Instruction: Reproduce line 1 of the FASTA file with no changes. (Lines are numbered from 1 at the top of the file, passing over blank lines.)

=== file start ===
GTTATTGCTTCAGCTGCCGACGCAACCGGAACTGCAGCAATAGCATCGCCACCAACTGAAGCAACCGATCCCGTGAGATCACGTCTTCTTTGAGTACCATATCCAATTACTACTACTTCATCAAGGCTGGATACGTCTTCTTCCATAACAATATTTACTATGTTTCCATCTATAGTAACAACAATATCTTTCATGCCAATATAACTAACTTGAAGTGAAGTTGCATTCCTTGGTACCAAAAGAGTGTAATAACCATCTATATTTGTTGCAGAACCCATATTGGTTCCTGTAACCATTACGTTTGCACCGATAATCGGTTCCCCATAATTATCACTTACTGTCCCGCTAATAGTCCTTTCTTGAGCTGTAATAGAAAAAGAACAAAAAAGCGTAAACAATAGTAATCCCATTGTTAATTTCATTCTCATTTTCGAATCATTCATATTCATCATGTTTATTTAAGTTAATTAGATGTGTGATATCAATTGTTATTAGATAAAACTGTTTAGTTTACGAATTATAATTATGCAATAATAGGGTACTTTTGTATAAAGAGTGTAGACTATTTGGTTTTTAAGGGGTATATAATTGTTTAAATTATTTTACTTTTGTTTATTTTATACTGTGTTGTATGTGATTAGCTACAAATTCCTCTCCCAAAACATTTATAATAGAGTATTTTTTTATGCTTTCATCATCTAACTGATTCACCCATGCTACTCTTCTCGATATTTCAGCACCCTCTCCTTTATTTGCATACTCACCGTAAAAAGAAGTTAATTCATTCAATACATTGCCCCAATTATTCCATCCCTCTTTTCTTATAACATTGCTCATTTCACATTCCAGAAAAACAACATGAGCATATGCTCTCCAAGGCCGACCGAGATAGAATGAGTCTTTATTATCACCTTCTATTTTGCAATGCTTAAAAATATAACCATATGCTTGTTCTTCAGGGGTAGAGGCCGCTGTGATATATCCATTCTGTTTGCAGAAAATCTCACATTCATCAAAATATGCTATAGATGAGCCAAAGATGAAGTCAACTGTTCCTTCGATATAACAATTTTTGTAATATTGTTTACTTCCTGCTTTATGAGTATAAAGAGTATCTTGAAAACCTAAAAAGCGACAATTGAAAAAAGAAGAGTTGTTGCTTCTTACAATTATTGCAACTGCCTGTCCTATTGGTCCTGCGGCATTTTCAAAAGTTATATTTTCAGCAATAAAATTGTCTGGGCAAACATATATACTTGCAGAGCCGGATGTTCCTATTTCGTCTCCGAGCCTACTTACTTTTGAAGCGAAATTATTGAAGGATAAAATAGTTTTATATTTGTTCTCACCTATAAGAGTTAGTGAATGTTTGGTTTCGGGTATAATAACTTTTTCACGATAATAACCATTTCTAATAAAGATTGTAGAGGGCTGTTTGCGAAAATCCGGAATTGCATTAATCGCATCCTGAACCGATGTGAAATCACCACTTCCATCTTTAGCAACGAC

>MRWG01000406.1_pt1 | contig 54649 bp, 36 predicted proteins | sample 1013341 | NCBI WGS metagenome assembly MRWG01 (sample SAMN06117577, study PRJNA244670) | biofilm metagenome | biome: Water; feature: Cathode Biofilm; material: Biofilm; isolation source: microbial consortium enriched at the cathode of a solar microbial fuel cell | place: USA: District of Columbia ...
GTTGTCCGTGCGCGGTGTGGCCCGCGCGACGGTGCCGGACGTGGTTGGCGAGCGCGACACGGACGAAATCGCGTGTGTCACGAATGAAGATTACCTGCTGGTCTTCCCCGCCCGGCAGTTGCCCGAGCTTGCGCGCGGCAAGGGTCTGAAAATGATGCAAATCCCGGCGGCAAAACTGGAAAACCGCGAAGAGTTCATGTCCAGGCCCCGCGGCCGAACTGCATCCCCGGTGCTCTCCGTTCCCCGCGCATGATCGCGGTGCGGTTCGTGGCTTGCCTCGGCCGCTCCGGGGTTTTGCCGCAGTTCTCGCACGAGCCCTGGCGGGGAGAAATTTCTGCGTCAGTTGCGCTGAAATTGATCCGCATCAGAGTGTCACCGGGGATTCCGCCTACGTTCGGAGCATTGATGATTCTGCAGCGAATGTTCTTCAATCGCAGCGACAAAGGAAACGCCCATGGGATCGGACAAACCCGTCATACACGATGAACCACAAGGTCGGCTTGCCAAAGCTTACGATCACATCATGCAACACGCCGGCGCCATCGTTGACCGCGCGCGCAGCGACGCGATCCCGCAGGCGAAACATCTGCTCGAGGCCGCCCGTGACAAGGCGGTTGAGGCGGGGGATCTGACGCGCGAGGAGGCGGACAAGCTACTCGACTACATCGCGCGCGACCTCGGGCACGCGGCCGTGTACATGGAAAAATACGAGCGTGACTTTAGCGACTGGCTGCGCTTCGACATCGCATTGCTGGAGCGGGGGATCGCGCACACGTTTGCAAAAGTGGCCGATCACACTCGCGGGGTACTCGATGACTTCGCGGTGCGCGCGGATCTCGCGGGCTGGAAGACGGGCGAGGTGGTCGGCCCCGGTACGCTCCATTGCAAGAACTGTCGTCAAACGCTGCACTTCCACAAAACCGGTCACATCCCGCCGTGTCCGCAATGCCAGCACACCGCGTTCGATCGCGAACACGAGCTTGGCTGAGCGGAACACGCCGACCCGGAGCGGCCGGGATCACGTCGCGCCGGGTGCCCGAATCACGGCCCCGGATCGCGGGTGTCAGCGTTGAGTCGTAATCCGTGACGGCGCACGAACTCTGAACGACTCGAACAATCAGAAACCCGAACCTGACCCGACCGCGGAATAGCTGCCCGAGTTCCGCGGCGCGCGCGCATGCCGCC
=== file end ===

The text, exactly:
GTTATTGCTTCAGCTGCCGACGCAACCGGAACTGCAGCAATAGCATCGCCACCAACTGAAGCAACCGATCCCGTGAGATCACGTCTTCTTTGAGTACCATATCCAATTACTACTACTTCATCAAGGCTGGATACGTCTTCTTCCATAACAATATTTACTATGTTTCCATCTATAGTAACAACAATATCTTTCATGCCAATATAACTAACTTGAAGTGAAGTTGCATTCCTTGGTACCAAAAGAGTGTAATAACCATCTATATTTGTTGCAGAACCCATATTGGTTCCTGTAACCATTACGTTTGCACCGATAATCGGTTCCCCATAATTATCACTTACTGTCCCGCTAATAGTCCTTTCTTGAGCTGTAATAGAAAAAGAACAAAAAAGCGTAAACAATAGTAATCCCATTGTTAATTTCATTCTCATTTTCGAATCATTCATATTCATCATGTTTATTTAAGTTAATTAGATGTGTGATATCAATTGTTATTAGATAAAACTGTTTAGTTTACGAATTATAATTATGCAATAATAGGGTACTTTTGTATAAAGAGTGTAGACTATTTGGTTTTTAAGGGGTATATAATTGTTTAAATTATTTTACTTTTGTTTATTTTATACTGTGTTGTATGTGATTAGCTACAAATTCCTCTCCCAAAACATTTATAATAGAGTATTTTTTTATGCTTTCATCATCTAACTGATTCACCCATGCTACTCTTCTCGATATTTCAGCACCCTCTCCTTTATTTGCATACTCACCGTAAAAAGAAGTTAATTCATTCAATACATTGCCCCAATTATTCCATCCCTCTTTTCTTATAACATTGCTCATTTCACATTCCAGAAAAACAACATGAGCATATGCTCTCCAAGGCCGACCGAGATAGAATGAGTCTTTATTATCACCTTCTATTTTGCAATGCTTAAAAATATAACCATATGCTTGTTCTTCAGGGGTAGAGGCCGCTGTGATATATCCATTCTGTTTGCAGAAAATCTCACATTCATCAAAATATGCTATAGATGAGCCAAAGATGAAGTCAACTGTTCCTTCGATATAACAATTTTTGTAATATTGTTTACTTCCTGCTTTATGAGTATAAAGAGTATCTTGAAAACCTAAAAAGCGACAATTGAAAAAAGAAGAGTTGTTGCTTCTTACAATTATTGCAACTGCCTGTCCTATTGGTCCTGCGGCATTTTCAAAAGTTATATTTTCAGCAATAAAATTGTCTGGGCAAACATATATACTTGCAGAGCCGGATGTTCCTATTTCGTCTCCGAGCCTACTTACTTTTGAAGCGAAATTATTGAAGGATAAAATAGTTTTATATTTGTTCTCACCTATAAGAGTTAGTGAATGTTTGGTTTCGGGTATAATAACTTTTTCACGATAATAACCATTTCTAATAAAGATTGTAGAGGGCTGTTTGCGAAAATCCGGAATTGCATTAATCGCATCCTGAACCGATGTGAAATCACCACTTCCATCTTTAGCAACGAC